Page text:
Yellowtail Snapper Fishing In The Florida Keys

Snappers are found in the tropical and subtropical regions of all the oceans. One of the most popular and best eating of the snapper species, the yellowtail snapper ranges as far north as the Treasure Coast but are in their greatest abundance in the Bahamas and the Florida Keys. During days around the full moon, you will probably have excellent catches of the mutton snappers.

Yellowtail snapper is one of the best eating fish in the entire tropical roster of fish only eclipsed by the pricey yellowfin tuna steaks. The small size of the fish adds only to its succulent taste. Typical catches of yellowtail range from the 10-12 lb size. This fish is so versatile that it can be cooked in any number of ways with any number of sauces & still come out superbly delicious.

Yellowtails are characterized by its yellow mid body stripe that extends into its yellow tail, the sleek and abundant yellowtail snapper swims in loose groups well off the bottom. There is a 12-inch minimum size limit and 10 snapper aggregate bag limit. June will be a good time, weather permitting, for night offshore fishing for mangrove, lane and yellowtail snapper.

Bait for Yellowtail Snappers – Weighted live bait will produce grouper & mutton snapper sometimes following in the chum slick. Depending on the time of year you might also catch Kingfish and Cero Mackerel. Use Live Ballyhoo whenever possible.

When yellowtails pull drag on 20 pound spin tackle, you know you have a good yellowtail on. Cut pieces of squid, small pilchards and even live shrimp are productive baits for yellowtail snapper. Sardines, silverside and glass minnows will also work well.

You’ll also need frozen chum to put in bags to chum up the water behind the boat. Chum up the water heavy at first. When you start to get a good bite of yellowtail, ease off on the chum so that they will feed on the bait of your hook.

Sandball for Yellowtails & Flat Lining – Filet your ballyhoo & squid & then cut them into strips. Then mix your chum & sand for sandballs – 60% sand & 40% chum. Make sure your chum is oily. Always add the chum to the sand. Mix chum until there are no dry areas. Mixing some oats into the sand/chum will help you catch more yellowtail.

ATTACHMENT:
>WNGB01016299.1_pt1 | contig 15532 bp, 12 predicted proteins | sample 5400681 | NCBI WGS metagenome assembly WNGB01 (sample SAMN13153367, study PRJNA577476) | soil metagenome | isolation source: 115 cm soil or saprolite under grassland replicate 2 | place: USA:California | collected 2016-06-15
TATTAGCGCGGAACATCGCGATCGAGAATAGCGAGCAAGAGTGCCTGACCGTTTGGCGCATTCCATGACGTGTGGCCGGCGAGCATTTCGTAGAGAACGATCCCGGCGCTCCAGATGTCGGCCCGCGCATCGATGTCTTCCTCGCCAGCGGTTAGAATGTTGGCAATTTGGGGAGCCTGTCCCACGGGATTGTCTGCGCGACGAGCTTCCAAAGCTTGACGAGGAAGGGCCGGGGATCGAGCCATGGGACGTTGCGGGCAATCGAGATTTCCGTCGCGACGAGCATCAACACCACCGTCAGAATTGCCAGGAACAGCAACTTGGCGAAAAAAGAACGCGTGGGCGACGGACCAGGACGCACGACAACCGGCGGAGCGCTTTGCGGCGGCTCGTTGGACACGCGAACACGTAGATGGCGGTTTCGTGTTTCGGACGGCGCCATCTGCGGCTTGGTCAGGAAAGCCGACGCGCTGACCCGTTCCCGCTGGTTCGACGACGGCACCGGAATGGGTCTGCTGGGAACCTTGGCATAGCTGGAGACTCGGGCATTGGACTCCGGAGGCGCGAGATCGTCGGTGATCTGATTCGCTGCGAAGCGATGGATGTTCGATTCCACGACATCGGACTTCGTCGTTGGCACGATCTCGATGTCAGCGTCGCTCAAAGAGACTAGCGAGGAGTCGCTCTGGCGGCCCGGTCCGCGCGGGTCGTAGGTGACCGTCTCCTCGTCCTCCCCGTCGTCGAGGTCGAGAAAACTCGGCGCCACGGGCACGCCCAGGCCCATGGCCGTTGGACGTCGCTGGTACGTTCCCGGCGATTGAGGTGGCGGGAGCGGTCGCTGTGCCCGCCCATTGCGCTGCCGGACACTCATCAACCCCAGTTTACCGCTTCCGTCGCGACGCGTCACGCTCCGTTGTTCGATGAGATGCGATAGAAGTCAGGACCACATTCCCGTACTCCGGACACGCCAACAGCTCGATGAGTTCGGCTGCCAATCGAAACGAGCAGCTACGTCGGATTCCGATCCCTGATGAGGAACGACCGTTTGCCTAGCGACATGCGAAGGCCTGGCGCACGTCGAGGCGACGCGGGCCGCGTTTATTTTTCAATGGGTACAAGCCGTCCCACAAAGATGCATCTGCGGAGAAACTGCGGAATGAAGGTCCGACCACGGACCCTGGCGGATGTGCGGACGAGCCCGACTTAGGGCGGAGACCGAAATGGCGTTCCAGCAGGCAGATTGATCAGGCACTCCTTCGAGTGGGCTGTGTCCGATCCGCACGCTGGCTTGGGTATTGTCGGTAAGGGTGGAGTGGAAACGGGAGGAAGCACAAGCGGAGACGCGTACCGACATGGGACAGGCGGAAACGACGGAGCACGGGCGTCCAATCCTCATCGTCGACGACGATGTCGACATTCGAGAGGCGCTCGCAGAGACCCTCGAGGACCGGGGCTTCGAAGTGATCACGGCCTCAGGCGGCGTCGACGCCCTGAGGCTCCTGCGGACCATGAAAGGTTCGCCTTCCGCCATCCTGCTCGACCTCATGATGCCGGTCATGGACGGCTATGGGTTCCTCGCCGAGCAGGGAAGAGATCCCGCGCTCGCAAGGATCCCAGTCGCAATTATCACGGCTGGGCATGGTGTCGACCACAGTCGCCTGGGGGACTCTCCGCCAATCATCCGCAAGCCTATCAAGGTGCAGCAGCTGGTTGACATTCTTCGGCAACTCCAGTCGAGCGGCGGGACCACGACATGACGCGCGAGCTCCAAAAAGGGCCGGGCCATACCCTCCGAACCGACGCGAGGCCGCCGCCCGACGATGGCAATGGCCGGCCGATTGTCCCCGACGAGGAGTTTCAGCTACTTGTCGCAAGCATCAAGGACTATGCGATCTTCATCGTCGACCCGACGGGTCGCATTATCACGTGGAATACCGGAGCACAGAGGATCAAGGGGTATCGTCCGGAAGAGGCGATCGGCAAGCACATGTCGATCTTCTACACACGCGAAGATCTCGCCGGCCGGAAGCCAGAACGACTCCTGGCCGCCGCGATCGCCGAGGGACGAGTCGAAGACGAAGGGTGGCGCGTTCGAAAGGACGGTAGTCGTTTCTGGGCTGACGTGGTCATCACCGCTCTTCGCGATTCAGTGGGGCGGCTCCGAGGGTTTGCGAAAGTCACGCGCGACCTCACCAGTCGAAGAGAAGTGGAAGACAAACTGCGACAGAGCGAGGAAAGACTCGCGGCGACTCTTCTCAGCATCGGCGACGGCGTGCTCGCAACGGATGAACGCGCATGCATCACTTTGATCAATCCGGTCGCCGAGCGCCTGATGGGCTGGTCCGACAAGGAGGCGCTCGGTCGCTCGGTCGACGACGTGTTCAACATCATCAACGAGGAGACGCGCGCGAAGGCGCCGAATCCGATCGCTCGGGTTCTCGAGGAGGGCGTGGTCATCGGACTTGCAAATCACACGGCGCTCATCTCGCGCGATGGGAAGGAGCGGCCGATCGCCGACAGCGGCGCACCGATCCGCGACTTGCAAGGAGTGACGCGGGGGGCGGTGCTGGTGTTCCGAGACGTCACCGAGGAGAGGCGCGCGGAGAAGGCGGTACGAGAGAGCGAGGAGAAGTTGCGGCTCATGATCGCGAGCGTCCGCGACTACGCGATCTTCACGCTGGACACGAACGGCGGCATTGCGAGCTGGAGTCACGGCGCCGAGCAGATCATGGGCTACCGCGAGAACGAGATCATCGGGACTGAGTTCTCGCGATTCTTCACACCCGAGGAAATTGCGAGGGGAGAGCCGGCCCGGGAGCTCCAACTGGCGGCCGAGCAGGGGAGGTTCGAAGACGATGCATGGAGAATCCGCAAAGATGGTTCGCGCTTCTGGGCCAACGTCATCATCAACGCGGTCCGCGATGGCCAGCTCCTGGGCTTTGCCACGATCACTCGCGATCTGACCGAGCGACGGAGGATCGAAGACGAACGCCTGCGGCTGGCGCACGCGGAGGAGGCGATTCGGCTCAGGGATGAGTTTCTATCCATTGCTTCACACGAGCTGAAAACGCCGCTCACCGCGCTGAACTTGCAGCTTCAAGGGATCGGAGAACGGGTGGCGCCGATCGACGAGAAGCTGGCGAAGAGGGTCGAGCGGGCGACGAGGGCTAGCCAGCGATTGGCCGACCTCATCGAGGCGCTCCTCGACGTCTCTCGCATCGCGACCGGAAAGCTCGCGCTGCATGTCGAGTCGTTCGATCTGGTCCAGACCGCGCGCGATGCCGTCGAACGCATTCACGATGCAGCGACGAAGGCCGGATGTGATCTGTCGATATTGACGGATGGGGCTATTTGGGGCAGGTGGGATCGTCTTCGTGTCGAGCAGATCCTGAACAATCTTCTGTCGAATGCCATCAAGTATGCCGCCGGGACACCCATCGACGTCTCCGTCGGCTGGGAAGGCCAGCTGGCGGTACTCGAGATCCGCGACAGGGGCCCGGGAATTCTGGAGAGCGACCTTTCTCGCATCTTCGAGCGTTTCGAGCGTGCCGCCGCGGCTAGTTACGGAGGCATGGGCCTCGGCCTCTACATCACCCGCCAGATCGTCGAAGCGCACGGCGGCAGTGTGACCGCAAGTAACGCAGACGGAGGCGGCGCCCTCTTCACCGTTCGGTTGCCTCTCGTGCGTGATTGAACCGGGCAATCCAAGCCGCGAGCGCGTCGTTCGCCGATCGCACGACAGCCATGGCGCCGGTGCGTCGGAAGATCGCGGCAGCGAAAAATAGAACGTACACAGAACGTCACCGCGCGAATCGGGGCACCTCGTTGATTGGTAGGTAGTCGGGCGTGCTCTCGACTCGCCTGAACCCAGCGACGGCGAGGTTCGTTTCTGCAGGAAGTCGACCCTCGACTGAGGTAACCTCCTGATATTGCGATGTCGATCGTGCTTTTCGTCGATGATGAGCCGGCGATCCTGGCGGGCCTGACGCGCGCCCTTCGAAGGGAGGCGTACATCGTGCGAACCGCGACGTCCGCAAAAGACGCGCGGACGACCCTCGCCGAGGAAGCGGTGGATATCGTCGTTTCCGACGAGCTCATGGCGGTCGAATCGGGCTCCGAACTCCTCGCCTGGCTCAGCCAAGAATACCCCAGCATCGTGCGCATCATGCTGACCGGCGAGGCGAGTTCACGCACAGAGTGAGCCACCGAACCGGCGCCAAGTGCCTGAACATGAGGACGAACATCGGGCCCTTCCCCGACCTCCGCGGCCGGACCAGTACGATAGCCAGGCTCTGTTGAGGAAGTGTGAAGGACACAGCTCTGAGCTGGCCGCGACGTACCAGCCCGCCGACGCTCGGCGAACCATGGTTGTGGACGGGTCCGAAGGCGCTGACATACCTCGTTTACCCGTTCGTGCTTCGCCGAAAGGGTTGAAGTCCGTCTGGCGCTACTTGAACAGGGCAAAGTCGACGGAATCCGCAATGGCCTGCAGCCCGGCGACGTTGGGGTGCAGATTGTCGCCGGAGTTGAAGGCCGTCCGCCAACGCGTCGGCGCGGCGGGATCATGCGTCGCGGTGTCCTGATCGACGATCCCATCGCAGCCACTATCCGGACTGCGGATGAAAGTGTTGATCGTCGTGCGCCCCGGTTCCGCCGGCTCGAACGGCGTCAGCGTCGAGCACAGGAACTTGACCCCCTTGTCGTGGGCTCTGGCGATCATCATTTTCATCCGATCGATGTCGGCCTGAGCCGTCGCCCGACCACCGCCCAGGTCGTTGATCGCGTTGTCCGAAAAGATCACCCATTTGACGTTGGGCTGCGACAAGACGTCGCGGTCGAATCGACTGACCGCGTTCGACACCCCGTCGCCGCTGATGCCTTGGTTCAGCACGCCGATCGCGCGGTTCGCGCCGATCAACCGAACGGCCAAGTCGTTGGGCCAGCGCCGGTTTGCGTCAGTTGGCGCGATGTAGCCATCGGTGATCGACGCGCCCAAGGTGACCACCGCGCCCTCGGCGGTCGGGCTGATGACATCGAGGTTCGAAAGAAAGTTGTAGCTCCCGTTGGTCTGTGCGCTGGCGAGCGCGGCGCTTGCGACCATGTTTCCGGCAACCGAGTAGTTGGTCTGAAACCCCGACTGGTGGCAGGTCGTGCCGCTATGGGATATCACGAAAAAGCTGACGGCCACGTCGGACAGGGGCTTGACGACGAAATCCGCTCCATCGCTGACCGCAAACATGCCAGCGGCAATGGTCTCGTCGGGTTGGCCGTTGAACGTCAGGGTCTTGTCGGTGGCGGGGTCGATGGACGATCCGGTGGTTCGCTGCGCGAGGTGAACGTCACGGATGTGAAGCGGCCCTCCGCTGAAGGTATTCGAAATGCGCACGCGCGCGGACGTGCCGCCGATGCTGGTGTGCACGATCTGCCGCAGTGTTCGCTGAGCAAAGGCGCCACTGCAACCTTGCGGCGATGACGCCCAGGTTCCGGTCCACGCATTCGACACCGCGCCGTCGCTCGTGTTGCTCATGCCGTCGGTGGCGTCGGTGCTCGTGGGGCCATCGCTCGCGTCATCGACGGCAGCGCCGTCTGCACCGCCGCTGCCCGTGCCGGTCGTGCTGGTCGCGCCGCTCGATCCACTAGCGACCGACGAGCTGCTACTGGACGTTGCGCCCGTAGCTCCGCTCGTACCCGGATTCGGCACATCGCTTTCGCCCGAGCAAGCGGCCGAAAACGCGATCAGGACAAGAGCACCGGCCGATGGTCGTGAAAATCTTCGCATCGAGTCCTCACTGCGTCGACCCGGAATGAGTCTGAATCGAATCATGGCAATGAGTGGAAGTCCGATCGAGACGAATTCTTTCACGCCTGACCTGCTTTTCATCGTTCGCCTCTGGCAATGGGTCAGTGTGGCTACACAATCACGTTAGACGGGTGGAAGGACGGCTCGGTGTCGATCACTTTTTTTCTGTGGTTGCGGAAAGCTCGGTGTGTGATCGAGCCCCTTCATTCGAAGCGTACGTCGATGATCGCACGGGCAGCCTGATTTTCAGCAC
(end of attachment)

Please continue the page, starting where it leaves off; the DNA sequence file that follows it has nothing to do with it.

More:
Put the hooked ballyhoo bait into the middle of a sandball. Wrap your line around the sandball & then throw your bait out into the chum slick. Let the line feed out as the current goes until you feel the fish strike the line & pull on your bait.

Fishing Tackle – Use the smallest hooks, 1/0 or smaller, you can find & small conventional reels. Shimano 10 lb spinners for fighting those yellowtail, so everyone gets to enjoy the challenge. We also recommend bright colored jigs to attract the fish.

12- 15 lb test is the best for these fish. Use a pink line so that the fish cannot see the line in the water. A #4 hook up to a 1/0 and a 1/8 oz weight will be best on your rig for flat lining or sandballing.

Finding Yellowtail – Look for a sharp drop off on the edge of the reef. This is where you will find small stacks of fish & plenty of bottom life to support the bait fish. Your Loran or GPS will tell you where the best drop offs are.
Conclusion

Swordfish, Marlin, Sailfish, Dolphin, Cobia, Wahoo, Tuna and Kingfish are just a few of the species we catch off the Southeast Florida Coast. We catch Most of our dolphin while fishing for Tuna. Whether gunning for tuna, marlin or dolphin, Fish ‘em all with Live Bait!!

Instructional DVDs on How to Throw a Cast Net, Yellowtail & Mutton Snapper fishing, Live Bait Trolling, and more!! http://www.flkinfo.com/vp.htm

Marilyn Davis has been fishing the Florida Keys for over 20 years a nd is the Webmaster for the Florida Keys Info-Net. Key West fishing: http://www.flkinfo.com/fishing-reports/fishkw.htm Instructional DVDs on How to Throw a Cast Net, Yellowtail & Mutton Snapper fishing, Live Bait Trolling, and more: http://www.flkinfo.com/kw/kwbait.htm

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